“Don’t be complacent!” California Governor Jerry Brown admonished energy ministers from the world’s 23 largest economies meeting in his state last week. The steps their nations have so far agreed, he and others warned, aren’t enough to avoid catastrophic climate change.
“Don’t think you’ve got it handled,” Brown told hundreds of official, NGO, and business representatives gathered in San Francisco for the 7th Clean Energy Ministerial (CEM), “because you don’t, and I don’t, and we don’t.”
The ministers weren’t entirely inactive, GreenBiz reports. They agreed on a new ISO energy efficiency standard that could reduce global carbon emissions by 6.5 million tons by 2030, “the equivalent of taking 215 million cars off the road.” And in addition to endorsing one business campaign to employ more clean energy, the ministers launched another to replace hydrofluorocarbons—a powerful class of greenhouse gases—in air conditioners, whose increased use is forecast to add as much as half a degree Fahrenheit of warming to the climate.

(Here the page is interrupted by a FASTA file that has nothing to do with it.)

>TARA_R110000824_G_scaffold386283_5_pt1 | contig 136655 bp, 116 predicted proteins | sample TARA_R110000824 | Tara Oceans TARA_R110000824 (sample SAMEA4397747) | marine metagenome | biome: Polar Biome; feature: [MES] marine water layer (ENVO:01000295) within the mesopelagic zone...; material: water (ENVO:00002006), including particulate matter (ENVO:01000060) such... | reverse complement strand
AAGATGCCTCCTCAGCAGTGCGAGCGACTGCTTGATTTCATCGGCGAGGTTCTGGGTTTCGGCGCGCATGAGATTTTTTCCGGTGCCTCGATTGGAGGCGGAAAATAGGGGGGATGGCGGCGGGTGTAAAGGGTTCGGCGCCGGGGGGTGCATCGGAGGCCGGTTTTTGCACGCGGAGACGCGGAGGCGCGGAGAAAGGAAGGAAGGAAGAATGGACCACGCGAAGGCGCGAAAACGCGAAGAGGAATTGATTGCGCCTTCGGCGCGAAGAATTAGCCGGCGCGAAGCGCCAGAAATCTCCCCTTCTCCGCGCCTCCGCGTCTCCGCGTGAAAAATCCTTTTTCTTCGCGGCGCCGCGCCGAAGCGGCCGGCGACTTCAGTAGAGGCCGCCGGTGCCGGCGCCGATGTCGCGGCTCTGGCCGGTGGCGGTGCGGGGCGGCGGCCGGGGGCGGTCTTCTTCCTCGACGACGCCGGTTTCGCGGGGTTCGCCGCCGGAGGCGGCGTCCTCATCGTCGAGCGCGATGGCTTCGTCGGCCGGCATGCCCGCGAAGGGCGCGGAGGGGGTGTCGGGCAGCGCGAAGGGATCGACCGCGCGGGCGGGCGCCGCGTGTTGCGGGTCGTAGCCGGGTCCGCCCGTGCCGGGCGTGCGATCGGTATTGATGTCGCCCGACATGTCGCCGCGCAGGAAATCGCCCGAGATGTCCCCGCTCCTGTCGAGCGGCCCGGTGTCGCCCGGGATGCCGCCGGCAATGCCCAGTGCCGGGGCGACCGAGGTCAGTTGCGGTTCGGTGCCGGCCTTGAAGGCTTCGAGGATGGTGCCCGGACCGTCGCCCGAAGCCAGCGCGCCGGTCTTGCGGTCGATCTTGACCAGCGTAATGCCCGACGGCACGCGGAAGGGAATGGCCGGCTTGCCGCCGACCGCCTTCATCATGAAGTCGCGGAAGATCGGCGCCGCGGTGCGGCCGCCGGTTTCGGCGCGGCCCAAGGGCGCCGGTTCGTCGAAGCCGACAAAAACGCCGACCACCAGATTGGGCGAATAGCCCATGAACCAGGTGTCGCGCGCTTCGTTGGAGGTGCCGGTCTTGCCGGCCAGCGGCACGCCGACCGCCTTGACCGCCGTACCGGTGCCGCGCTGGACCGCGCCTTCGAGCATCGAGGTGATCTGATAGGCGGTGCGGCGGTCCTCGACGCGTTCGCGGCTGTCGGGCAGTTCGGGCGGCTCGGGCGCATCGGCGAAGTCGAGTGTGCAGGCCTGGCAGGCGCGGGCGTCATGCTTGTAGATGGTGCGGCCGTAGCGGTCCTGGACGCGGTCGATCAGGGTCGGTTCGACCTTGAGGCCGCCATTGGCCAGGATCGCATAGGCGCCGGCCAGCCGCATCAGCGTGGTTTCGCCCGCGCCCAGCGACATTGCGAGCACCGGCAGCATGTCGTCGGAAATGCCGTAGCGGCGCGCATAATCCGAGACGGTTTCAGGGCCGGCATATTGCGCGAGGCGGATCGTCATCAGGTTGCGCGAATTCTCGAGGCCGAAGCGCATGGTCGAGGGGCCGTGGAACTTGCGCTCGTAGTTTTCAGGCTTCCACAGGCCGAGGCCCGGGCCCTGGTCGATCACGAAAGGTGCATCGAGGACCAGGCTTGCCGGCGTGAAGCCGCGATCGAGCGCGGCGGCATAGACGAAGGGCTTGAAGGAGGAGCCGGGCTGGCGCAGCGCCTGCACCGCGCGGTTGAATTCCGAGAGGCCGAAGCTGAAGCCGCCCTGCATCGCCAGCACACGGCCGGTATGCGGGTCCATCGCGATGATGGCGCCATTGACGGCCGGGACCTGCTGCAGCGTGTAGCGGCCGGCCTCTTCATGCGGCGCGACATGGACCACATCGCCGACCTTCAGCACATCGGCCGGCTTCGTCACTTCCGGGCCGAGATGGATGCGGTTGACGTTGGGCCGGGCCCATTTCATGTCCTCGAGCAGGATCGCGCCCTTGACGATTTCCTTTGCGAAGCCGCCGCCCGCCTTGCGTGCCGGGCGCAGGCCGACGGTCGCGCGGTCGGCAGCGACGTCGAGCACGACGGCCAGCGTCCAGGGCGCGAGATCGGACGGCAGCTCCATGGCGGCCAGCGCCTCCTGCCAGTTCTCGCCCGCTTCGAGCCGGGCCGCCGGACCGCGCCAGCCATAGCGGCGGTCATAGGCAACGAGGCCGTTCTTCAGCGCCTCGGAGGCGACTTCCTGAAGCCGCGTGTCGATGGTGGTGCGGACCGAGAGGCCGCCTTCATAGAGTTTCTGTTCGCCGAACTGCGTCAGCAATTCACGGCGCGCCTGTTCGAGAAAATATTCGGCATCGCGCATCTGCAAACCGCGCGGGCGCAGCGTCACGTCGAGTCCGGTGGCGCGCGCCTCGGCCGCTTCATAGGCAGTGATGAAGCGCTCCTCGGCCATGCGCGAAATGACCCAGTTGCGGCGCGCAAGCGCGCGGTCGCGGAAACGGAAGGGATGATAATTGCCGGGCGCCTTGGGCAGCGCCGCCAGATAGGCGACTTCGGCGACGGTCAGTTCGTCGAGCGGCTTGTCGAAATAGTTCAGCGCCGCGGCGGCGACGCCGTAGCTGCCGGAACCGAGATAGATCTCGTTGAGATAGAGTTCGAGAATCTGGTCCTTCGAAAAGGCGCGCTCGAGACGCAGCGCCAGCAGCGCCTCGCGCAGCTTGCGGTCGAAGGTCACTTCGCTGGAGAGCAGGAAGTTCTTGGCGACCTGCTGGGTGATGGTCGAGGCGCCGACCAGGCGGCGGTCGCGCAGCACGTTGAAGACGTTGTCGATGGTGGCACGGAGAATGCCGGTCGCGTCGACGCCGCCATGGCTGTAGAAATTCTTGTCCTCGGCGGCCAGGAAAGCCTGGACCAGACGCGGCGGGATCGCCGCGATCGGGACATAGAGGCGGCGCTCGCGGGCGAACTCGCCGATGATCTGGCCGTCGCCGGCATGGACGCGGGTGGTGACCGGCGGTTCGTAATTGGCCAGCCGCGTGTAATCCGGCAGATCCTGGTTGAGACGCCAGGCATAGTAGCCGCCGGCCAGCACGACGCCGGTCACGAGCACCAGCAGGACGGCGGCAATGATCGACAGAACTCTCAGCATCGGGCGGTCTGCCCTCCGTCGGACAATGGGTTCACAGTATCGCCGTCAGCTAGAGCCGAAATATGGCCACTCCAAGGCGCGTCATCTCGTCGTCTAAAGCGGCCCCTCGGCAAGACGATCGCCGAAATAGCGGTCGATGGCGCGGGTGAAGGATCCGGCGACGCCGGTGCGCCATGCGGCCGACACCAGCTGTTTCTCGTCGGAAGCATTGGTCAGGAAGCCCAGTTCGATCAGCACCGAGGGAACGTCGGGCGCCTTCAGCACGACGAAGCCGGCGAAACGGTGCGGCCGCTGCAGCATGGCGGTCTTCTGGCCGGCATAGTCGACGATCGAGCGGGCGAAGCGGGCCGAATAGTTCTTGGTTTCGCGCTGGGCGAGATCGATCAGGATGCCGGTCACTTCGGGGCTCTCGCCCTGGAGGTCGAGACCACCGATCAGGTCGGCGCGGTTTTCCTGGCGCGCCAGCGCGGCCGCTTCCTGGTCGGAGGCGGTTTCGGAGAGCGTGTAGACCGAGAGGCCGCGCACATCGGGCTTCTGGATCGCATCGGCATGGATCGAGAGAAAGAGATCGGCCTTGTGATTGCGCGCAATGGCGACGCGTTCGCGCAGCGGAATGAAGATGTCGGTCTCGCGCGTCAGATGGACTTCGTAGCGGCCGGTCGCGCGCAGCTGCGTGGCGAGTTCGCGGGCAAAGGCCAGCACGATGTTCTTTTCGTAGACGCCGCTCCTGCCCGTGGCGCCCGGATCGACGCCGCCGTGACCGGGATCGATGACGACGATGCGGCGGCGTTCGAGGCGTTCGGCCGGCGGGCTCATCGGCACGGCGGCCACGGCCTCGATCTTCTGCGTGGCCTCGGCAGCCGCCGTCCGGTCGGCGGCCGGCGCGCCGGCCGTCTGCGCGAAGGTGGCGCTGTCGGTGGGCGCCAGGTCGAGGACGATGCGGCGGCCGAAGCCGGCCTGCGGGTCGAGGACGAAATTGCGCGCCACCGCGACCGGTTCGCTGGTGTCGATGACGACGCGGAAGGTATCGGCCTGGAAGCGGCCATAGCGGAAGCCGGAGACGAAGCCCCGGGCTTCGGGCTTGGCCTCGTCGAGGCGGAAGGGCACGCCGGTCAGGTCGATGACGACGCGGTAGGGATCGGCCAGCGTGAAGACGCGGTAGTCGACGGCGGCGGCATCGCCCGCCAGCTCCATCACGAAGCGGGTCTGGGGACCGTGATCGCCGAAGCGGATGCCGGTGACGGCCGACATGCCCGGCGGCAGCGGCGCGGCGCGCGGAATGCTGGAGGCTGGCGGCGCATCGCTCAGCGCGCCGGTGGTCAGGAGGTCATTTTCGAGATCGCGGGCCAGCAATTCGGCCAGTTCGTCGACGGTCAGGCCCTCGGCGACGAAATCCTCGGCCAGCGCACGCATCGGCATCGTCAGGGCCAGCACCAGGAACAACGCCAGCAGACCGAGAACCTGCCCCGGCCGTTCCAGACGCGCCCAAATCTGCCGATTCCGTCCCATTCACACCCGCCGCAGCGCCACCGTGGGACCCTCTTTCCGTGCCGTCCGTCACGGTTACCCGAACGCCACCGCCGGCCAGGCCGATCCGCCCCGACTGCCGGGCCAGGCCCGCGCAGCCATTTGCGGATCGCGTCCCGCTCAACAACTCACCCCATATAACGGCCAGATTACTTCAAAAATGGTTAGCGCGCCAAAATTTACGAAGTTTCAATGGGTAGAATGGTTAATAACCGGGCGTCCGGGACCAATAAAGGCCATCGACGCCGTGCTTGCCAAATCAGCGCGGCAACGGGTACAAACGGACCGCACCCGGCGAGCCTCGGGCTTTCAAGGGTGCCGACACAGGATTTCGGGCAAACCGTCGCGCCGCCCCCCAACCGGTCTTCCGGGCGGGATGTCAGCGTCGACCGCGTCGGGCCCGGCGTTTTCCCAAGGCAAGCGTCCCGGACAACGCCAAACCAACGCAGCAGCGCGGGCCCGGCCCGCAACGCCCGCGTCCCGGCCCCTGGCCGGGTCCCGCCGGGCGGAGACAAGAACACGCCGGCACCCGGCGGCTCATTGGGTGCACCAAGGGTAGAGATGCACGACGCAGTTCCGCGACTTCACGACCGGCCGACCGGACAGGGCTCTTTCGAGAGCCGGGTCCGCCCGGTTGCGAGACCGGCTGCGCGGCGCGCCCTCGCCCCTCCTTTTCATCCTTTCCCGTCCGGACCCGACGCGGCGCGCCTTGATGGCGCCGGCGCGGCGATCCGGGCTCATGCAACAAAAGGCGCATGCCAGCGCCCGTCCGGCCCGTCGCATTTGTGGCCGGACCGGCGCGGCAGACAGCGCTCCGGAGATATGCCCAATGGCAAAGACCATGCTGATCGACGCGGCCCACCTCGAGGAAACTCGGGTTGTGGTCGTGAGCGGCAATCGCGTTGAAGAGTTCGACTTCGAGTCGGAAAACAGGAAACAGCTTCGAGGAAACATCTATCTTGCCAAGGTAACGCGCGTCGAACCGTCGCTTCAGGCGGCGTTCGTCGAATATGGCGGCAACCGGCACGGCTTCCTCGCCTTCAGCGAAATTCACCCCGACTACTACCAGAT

Nonetheless, conceded Fatih Birol, executive director of the International Energy Agency, “progress is slow. It does not seem we will reach our goals” set in December at the Paris climate summit, of keeping average world temperatures “well below” 2ºC above pre-industrial levels.
Brown urged political leaders to take action on the scale of America’s “amazing transformation” of its economy in response to the December, 1941 attack on Pearl Harbor.
“Within a matter of days,” he recalled, “President Roosevelt said ‘no more cars [in production]. Now we want tanks and planes.’ And it happened. The challenge is that level of magnitude.”